Bad sex award: shortlist announced for ‘Britain’s most dreaded literary prize’

Dubious honour lines up contenders for the years most outstandingly awful sexual scene, with Elizabeth Gilbert and Didier Decoin among the nominees Describing itself as Britains most dreaded literary prize, the Literary Reviews Bad sex in fiction award has unveiled this years shortlist, which ranges from Elizabeth Gilbert, the bestselling author of Eat Pray Love, to the acclaimed French novelist Didier Decoin. Dreamed up in 1993 by the Literary Reviews the editor Auberon Waugh and critic Rhoda Koenig, the award is for the years most outstandingly awful scene of sexual description in an otherwise good novel. It is intended to draw attention to the poorly written, redundant, or downright cringeworthy passages of sexual description in modern fiction. This years contenders …

Lionel Shriver returns to Australia and doubles down on ‘fascistic’ identity politics

Three years after controversial speech in Brisbane, US author denounces cultural control, obedience and conformism Three years after vowing never to return to Australia, author Lionel Shriver says she stands by her controversial keynote speech at the Brisbane writers festival in 2016, calling identity politics fascistic. Sunday night marked the American novelists first appearance in Australia since that controversial tour, despite her having released two books in the intervening years. Shrivers 2016 address on fiction and identity politics, she said she hoped the concept of cultural appropriation is a passing fad, received widespread backlash. Sudanese-Australian writer Yassmin Abdel-Magied walked out of the event midway, later ABCs Q&A on Monday night where she will be joined by Black Lives Matter activist …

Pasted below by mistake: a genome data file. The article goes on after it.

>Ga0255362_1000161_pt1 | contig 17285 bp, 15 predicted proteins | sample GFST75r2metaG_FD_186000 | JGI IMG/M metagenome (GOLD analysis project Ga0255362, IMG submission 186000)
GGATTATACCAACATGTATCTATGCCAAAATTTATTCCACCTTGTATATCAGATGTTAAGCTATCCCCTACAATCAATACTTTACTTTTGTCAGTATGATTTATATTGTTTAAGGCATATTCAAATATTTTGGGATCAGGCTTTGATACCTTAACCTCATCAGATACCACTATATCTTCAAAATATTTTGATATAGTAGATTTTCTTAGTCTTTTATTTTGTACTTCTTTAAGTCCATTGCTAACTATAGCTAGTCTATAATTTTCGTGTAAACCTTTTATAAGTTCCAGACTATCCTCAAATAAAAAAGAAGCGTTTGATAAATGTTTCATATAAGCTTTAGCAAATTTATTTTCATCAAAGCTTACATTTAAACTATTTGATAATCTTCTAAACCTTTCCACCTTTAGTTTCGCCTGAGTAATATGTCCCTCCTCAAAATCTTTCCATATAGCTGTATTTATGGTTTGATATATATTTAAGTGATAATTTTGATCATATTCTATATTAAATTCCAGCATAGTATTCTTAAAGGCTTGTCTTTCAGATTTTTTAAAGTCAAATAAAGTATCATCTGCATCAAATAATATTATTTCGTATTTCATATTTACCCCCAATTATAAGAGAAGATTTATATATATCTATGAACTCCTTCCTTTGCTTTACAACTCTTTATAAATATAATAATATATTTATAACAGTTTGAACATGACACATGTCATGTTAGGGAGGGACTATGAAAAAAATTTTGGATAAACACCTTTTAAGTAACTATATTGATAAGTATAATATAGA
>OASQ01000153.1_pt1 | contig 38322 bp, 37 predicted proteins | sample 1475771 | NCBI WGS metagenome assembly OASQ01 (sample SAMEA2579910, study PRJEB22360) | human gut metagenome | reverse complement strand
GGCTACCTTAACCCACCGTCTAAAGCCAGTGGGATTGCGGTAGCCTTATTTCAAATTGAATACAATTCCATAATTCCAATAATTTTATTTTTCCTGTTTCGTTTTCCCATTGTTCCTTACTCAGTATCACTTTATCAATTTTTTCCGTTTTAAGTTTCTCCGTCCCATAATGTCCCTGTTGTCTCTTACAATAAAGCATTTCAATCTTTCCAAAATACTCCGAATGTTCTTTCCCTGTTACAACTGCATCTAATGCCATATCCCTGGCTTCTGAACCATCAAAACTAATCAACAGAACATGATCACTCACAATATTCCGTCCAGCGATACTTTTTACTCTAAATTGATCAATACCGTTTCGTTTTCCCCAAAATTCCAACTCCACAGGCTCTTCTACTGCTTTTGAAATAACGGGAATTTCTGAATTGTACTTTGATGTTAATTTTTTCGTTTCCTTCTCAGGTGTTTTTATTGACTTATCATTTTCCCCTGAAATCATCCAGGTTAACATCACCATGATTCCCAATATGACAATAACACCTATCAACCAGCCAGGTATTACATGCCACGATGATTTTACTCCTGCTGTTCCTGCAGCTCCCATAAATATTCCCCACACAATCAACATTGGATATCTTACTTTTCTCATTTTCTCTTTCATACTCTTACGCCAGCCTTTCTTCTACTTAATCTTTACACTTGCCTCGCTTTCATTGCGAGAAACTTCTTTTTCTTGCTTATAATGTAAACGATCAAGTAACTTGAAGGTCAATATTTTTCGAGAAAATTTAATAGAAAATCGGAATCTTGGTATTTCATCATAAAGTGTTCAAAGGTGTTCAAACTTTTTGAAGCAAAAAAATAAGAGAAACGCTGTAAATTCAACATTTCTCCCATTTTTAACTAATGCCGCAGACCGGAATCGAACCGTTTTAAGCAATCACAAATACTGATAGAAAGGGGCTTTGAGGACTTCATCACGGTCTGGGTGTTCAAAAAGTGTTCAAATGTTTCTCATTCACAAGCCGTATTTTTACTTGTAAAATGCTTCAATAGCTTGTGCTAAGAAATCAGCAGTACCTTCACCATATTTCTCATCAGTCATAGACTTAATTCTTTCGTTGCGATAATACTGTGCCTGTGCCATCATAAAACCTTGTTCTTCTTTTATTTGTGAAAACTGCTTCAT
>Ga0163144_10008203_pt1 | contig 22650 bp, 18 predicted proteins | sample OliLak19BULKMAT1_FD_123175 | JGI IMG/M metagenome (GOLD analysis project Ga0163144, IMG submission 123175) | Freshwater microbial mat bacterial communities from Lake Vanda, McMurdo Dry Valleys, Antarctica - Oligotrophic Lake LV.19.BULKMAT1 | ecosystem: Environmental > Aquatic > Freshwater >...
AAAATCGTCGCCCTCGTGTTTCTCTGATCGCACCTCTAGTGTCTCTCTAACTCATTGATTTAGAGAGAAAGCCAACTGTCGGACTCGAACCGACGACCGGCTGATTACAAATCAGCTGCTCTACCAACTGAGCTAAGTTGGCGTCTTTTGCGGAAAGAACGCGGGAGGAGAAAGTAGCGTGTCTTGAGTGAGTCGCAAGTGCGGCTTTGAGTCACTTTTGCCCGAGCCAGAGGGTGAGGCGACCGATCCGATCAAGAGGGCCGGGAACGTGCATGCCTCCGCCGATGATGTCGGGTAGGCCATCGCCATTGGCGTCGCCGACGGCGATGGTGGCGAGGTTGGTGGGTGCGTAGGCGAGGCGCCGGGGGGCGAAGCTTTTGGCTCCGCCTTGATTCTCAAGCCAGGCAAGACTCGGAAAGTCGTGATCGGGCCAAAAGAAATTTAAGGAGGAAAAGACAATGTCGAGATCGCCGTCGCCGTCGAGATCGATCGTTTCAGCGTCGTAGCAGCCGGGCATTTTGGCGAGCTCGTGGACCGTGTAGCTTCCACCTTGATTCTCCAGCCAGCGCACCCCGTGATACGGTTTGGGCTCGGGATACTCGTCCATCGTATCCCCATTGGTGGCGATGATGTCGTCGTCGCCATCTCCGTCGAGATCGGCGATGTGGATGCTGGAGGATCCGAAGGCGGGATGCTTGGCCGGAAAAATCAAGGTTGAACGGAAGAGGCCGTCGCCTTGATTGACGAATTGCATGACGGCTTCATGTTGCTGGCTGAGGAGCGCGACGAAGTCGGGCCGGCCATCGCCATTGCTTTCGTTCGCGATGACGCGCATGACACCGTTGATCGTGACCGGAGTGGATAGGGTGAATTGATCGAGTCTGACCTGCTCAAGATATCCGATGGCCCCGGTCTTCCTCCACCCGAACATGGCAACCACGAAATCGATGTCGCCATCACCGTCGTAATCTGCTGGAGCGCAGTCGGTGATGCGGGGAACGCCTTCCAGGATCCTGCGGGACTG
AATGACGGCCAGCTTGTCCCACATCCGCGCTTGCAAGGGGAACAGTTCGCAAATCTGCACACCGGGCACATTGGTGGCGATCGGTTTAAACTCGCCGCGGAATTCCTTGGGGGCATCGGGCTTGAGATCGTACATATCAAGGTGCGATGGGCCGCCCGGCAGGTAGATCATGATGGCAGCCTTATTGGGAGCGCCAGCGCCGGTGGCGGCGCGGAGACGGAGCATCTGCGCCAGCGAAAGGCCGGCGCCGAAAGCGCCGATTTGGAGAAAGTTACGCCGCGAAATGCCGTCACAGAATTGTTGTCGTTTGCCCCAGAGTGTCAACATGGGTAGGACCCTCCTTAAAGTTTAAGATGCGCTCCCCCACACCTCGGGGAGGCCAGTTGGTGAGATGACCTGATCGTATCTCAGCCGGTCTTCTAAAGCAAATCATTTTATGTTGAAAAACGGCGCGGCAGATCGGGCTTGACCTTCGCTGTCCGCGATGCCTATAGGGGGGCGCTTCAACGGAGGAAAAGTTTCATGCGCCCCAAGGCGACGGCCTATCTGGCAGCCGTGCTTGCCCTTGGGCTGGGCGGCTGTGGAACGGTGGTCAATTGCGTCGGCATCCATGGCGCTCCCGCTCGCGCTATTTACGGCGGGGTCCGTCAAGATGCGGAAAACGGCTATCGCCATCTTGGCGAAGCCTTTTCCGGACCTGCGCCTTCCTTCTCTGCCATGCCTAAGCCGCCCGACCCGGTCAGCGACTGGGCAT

City of Girls by Elizabeth Gilbert review the glamour of New York

The Eat, Pray, Love authors romp through 1940s Manhattan is a glorious, multilayered celebration of womanhood There are some writers who are destined to be judged on one outlandish success.Robert Galbraith for nothing. But when your name is Elizabeth Gilbert and that book is A Signature of All Things, its so true to life in places including real historical figures in the story that it occasionally feels like pastiche. Elizabeth Gilbert Photograph: ddp USA/REX Shutterstock But Gilbert is nothing if not emotionally intuitive, and while City of Girls is unquestionably a sexy, glamorous romp, its similarities with vaudeville end there. The plot bristles with moral intent: Vivians fall, when it inevitably comes, is complete and damning and utterly gendered, its …